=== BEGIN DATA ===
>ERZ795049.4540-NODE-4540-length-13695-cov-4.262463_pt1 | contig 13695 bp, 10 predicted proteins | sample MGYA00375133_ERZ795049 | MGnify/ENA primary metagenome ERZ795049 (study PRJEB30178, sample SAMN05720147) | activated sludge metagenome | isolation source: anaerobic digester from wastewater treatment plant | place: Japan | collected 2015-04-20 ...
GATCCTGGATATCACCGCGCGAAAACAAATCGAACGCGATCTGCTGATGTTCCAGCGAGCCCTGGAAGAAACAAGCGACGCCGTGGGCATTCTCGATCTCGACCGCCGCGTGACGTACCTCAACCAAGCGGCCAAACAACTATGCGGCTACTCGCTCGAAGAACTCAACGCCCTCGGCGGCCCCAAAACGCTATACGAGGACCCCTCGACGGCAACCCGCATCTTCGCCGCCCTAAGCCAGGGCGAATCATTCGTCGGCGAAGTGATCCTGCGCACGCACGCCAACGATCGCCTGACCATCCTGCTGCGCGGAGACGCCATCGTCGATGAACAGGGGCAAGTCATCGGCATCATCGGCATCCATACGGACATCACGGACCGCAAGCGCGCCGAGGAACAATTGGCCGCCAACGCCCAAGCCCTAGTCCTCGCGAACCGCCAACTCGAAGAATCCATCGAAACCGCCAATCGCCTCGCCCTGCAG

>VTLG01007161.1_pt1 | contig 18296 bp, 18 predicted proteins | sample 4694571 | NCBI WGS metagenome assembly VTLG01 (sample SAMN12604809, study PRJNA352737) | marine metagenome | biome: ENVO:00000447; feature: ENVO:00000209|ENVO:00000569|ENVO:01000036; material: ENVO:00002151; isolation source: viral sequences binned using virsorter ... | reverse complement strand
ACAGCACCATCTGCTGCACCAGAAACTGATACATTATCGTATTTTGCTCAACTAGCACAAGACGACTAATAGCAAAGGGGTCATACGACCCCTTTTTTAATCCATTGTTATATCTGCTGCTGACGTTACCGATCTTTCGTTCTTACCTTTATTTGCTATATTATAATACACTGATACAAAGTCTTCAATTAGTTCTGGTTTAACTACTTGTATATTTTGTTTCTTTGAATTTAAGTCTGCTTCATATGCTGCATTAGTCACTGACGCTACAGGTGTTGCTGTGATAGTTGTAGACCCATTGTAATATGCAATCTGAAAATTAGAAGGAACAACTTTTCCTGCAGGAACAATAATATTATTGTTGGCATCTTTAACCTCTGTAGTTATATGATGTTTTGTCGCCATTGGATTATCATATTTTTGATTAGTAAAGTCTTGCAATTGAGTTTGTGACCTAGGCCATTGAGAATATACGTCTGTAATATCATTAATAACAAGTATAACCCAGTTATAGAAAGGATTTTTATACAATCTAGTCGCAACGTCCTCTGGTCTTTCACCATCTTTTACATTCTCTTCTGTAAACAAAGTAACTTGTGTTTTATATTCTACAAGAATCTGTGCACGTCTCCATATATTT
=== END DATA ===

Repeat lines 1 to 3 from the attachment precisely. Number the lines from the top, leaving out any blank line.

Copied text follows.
>ERZ795049.4540-NODE-4540-length-13695-cov-4.262463_pt1 | contig 13695 bp, 10 predicted proteins | sample MGYA00375133_ERZ795049 | MGnify/ENA primary metagenome ERZ795049 (study PRJEB30178, sample SAMN05720147) | activated sludge metagenome | isolation source: anaerobic digester from wastewater treatment plant | place: Japan | collected 2015-04-20 ...
GATCCTGGATATCACCGCGCGAAAACAAATCGAACGCGATCTGCTGATGTTCCAGCGAGCCCTGGAAGAAACAAGCGACGCCGTGGGCATTCTCGATCTCGACCGCCGCGTGACGTACCTCAACCAAGCGGCCAAACAACTATGCGGCTACTCGCTCGAAGAACTCAACGCCCTCGGCGGCCCCAAAACGCTATACGAGGACCCCTCGACGGCAACCCGCATCTTCGCCGCCCTAAGCCAGGGCGAATCATTCGTCGGCGAAGTGATCCTGCGCACGCACGCCAACGATCGCCTGACCATCCTGCTGCGCGGAGACGCCATCGTCGATGAACAGGGGCAAGTCATCGGCATCATCGGCATCCATACGGACATCACGGACCGCAAGCGCGCCGAGGAACAATTGGCCGCCAACGCCCAAGCCCTAGTCCTCGCGAACCGCCAACTCGAAGAATCCATCGAAACCGCCAATCGCCTCGCCCTGCAG

>VTLG01007161.1_pt1 | contig 18296 bp, 18 predicted proteins | sample 4694571 | NCBI WGS metagenome assembly VTLG01 (sample SAMN12604809, study PRJNA352737) | marine metagenome | biome: ENVO:00000447; feature: ENVO:00000209|ENVO:00000569|ENVO:01000036; material: ENVO:00002151; isolation source: viral sequences binned using virsorter ... | reverse complement strand